The Development of Police-reported Delinquency Among Canadian Youth Born in 1987 and 1990

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By Peter J. Carrington, University of Waterloo

This report examines the development over childhood and adolescence of the recorded criminal activity of two cohorts of Canadians, born in 1987 and 1990. The data are drawn from the Incident-Based Uniform Crime Reporting Survey (UCR2) for 1995 to 2005. During that period, the UCR2 received information on crime and offenders from police services in six provinces, which provided policing services to about half of the population of Canada. This is the first large-scale developmental study of delinquency in Canada based on police-reported data.

The results are generally consistent with the findings of similar research in other countries, and of earlier Canadian research based on court records. Recorded delinquency is fairly widespread among Canadian teenagers. By the 18th birthday, just under one-fifth of the 1987 birth cohort—one-quarter of boys and one-eighth of girls—had been recorded by police as chargeable in a criminal incident, although not all were formally charged. The research tracked children born in 1990 from the 5th birthday, and found that very few children under 12 were recorded by police as offenders.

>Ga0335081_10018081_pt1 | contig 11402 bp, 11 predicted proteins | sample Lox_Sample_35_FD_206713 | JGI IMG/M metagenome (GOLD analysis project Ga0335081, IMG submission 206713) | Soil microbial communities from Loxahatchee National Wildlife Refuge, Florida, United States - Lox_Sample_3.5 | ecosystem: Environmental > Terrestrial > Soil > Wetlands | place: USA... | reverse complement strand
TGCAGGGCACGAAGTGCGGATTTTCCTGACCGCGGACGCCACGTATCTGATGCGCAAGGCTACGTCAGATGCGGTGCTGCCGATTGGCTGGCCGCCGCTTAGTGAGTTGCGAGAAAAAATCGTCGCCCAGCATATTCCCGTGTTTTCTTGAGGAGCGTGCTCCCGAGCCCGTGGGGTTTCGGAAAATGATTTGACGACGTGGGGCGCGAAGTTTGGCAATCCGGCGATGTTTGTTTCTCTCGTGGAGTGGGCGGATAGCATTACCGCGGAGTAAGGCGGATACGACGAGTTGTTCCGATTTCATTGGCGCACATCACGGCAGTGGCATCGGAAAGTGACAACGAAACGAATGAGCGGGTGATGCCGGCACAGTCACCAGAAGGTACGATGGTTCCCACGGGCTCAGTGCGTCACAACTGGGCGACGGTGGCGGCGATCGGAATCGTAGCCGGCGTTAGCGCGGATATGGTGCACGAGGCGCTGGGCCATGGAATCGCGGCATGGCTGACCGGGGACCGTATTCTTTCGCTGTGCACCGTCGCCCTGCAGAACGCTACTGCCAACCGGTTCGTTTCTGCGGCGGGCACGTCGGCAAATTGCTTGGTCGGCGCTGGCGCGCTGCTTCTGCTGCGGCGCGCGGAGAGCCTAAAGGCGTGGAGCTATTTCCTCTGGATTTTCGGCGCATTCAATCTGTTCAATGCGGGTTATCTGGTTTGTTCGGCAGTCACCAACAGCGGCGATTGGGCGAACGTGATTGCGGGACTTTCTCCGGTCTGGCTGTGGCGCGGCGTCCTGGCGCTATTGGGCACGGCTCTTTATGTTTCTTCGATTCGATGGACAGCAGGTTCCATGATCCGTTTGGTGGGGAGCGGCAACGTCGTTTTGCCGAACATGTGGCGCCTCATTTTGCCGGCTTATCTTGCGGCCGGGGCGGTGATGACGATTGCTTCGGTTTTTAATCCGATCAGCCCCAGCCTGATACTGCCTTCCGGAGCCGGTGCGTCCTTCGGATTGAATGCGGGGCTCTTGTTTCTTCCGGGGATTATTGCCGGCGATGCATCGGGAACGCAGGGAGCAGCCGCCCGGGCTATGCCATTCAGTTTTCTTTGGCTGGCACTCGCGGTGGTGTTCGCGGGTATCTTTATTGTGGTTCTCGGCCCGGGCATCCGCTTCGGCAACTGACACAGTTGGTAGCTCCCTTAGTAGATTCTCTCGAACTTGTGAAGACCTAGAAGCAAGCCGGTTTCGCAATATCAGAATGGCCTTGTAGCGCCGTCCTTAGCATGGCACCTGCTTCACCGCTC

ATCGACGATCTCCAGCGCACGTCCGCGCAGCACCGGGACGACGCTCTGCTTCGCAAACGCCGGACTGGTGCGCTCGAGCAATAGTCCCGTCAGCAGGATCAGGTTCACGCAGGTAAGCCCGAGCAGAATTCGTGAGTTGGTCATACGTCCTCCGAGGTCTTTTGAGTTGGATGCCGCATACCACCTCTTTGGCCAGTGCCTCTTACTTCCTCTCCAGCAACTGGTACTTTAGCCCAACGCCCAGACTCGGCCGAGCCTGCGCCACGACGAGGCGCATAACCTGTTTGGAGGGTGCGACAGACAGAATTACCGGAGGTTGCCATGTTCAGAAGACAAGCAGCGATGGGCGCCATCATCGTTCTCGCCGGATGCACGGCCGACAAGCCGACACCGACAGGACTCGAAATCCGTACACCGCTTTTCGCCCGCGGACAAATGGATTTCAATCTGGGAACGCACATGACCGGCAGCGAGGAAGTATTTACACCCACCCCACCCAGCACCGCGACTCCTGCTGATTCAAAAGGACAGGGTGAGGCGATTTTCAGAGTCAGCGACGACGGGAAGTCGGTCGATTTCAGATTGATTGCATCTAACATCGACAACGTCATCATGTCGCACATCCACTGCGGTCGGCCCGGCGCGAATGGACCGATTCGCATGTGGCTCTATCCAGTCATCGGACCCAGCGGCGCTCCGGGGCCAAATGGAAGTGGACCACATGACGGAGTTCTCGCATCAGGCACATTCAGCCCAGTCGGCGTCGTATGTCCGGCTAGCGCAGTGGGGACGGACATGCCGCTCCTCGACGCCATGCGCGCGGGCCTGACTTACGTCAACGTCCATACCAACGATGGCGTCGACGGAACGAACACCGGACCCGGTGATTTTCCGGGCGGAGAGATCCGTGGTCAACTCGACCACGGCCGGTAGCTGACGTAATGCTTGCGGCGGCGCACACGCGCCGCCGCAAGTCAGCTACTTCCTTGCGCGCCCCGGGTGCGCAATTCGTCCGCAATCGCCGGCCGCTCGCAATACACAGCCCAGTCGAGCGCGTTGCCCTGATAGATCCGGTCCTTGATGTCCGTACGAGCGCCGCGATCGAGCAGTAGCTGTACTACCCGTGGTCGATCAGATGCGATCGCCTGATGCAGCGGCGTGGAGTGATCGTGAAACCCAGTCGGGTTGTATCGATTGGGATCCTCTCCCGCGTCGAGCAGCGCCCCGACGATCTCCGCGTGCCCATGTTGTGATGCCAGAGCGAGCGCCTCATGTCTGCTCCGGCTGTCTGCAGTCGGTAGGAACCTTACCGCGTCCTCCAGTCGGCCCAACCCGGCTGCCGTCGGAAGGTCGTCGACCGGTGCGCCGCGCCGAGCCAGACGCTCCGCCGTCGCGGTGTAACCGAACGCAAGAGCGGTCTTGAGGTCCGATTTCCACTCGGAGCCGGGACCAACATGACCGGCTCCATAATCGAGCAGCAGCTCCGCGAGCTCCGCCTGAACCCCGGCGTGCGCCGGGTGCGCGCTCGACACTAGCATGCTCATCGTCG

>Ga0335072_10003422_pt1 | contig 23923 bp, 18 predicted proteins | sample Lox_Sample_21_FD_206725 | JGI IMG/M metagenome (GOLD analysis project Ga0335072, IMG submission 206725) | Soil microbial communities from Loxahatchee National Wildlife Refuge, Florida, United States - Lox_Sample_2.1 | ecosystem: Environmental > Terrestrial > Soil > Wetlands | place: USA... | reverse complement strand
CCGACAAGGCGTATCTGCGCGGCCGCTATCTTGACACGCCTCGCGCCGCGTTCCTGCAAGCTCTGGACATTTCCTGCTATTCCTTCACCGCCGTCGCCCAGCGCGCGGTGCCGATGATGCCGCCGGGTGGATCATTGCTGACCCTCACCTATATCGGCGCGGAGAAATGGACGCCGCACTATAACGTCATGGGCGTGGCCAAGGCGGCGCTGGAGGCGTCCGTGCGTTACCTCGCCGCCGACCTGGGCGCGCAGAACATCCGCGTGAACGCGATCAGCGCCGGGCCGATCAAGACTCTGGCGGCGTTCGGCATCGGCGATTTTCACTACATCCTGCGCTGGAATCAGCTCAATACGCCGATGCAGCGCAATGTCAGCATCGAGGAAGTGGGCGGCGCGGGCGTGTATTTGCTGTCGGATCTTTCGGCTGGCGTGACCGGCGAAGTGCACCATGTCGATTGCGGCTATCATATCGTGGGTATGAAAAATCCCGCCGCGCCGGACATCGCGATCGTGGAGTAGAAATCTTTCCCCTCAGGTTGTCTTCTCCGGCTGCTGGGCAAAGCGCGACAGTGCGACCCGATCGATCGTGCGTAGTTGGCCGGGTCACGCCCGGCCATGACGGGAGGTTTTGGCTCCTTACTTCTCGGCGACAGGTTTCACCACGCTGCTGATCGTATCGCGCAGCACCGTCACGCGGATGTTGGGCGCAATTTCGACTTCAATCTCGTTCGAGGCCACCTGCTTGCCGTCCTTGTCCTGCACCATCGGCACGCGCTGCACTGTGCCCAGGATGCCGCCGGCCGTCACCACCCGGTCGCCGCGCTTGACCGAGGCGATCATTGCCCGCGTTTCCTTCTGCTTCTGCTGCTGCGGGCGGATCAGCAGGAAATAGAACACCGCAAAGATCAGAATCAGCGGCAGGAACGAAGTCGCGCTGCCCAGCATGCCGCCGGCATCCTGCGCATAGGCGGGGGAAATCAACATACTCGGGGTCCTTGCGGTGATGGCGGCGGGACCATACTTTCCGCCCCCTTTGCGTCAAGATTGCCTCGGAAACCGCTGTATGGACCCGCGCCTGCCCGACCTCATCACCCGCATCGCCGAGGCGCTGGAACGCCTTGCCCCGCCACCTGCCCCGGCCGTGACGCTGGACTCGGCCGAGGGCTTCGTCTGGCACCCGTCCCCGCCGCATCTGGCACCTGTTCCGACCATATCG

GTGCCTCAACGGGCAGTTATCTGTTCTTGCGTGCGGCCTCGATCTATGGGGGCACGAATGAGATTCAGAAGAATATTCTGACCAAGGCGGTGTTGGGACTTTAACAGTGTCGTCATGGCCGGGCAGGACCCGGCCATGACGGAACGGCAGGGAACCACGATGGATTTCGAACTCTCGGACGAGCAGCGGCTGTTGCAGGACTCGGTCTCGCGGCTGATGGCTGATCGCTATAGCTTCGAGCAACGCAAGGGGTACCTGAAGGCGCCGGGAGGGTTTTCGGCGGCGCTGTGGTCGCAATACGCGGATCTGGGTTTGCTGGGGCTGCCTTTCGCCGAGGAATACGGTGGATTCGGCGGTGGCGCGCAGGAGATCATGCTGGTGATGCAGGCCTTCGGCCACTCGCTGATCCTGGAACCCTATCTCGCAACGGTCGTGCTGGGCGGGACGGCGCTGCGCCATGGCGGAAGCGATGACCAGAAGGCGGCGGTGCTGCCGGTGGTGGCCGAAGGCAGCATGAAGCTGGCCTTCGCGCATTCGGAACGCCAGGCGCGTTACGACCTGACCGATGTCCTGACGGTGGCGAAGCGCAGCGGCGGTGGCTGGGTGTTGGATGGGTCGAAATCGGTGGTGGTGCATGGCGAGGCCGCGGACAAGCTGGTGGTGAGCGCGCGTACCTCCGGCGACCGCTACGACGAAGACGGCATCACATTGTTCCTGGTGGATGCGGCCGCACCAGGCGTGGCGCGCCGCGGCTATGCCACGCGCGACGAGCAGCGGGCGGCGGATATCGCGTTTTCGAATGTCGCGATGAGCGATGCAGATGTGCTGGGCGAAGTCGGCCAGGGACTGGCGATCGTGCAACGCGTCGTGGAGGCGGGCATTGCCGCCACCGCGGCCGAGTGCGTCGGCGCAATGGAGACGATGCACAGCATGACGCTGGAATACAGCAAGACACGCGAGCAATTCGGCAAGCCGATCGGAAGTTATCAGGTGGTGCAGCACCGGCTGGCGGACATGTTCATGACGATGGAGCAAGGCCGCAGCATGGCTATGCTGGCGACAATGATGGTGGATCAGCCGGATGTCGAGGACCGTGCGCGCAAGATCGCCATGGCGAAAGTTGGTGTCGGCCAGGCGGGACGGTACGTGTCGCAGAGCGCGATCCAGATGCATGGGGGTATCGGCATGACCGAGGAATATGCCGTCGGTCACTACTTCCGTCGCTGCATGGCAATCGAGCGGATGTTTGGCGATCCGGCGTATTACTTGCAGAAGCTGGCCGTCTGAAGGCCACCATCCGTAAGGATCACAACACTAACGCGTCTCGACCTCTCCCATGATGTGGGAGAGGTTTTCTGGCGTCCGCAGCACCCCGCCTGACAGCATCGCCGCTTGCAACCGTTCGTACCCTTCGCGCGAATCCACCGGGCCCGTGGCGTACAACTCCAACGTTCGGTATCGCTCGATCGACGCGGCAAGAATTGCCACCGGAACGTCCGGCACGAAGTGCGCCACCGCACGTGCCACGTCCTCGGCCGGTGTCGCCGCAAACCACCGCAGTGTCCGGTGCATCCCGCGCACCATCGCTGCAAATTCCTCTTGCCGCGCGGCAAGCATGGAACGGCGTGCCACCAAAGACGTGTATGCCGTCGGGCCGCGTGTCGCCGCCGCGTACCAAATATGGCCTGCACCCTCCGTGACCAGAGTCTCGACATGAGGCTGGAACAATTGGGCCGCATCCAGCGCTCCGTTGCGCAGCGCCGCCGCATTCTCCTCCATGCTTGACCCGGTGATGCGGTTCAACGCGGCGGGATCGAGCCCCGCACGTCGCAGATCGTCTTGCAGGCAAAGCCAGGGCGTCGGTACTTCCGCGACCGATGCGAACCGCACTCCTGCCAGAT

Most child and adolescent offenders committed very few recorded offences, which were concentrated in the less serious types of crime: minor theft and other minor property offences, and minor assaults. A majority of offenders born in 1987 committed only one recorded offence up to their 18th birthday. A minority (10%) committed five or more recorded offences. These "chronic offenders" averaged 11 offences each, and were responsible as a group for almost half (46%) of all recorded crime committed by members of the cohort. There was little evidence of specialization in one type of crime by the offenders in this study, and most of that was in property offences. There was no evidence of a progression by individual offenders from less to more serious types of crime.

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